The problem is that some, like me, started work with a defined career plan, that included having a lower than average salary for the job, being subject to a compulsory mobility clause that meant I could be moved anywhere in the world with 6 weeks notice, with the upside being retirement at 60 with an index linked pension that was 50% of my final salary. By the time that they started to introduce changes to the pension scheme, around 17 years ago, I was past the point where I could just change jobs and hope to have any sort of reasonable retirement income. If I were 45 years younger, starting out, then my priorities in seeking employment would be totally different, because of the changes in pension schemes and the more flexible employment patterns that prevail today. When I left uni I had four job interviews, one for a pharmaceutical company in High Wycombe, doing research on contraceptive drugs, one for British Aluminium at their research lab in Denham, one for Fulmer Research, doing research on novel applications of concrete and one for the Radiochemical Centre, Amersham, doing research into medical diagnostics using radioactive compounds. I was offered all four jobs. At that time, the Radiochemical Centre was a part of UKAEA, and was linked to the Scientific Civil Service in terms of pay and pension provision. I wanted to go and work for Fulmer Research, as I really liked the way their lab worked, and they offered the highest salary. My father (a banker) gave me a stiff talking to and explained to me that although the worst paid job I'd been offered (by a very long way) was working for UKAEA, the pension scheme was far better, the job security was pretty much guaranteed and there was an excellent career development path, so I should think long term, not short term, and accept the job with UKAEA. That's exactly what I did, and even when I found I hated working in chemistry and switched careers to work for the Scientific Civil Service (as it was then) working on defence-related research, I was still motivated by the long term job stability and the good pension. By the time I was 40, the job security had gone and the writing was on the wall for the pension scheme too, but thankfully the government chose to make the pension changes only to new employees, so although the past 10 or 12 years of my career were not as planned, I managed to take advantage of every opportunity going to just seek promotion, even into jobs I didn't much like, solely to push my salary up and so increase my pension.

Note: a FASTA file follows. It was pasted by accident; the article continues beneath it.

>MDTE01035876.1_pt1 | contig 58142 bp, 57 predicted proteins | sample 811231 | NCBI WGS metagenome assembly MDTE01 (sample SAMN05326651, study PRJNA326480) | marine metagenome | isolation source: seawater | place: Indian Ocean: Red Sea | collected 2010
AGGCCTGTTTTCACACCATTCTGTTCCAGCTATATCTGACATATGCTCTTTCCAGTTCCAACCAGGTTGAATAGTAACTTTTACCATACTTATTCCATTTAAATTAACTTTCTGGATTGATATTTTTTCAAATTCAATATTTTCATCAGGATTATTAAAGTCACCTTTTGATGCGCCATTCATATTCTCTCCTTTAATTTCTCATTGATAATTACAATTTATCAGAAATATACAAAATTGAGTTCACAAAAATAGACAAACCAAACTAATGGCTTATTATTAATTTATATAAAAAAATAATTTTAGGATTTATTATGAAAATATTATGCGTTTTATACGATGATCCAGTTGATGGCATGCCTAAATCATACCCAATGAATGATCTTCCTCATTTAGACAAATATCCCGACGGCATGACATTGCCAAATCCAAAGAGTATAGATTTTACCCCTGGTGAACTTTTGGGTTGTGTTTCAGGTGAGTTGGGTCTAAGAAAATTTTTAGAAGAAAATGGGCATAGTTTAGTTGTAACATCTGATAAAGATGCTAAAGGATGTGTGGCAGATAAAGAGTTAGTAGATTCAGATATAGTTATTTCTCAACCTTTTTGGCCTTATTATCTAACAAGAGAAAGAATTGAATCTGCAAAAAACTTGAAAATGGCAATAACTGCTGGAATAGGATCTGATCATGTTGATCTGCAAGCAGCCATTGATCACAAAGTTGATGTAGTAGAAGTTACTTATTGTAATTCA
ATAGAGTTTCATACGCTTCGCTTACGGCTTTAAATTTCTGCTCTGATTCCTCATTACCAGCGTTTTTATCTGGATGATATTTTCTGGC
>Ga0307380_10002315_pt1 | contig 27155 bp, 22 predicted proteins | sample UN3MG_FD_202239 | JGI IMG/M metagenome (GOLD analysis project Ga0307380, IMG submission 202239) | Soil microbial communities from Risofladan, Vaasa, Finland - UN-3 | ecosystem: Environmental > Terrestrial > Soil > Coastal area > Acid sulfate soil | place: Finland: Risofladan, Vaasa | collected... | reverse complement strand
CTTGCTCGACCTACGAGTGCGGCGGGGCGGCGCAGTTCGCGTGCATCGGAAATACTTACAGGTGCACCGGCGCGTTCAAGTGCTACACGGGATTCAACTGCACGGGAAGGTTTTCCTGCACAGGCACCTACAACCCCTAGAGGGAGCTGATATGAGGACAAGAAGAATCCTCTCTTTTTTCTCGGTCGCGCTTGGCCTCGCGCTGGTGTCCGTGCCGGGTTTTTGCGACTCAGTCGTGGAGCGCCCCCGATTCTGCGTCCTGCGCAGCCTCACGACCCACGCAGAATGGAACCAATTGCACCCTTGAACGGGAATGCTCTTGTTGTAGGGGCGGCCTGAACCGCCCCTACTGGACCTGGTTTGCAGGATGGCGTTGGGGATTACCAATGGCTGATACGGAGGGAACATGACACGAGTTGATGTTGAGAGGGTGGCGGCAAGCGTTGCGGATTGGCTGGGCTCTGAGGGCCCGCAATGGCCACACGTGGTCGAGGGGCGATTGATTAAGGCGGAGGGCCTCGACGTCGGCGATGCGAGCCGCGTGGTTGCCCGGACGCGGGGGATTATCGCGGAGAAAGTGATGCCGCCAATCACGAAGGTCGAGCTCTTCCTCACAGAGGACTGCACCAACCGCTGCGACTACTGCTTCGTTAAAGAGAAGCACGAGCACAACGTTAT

7. Uni Lecturer's Strike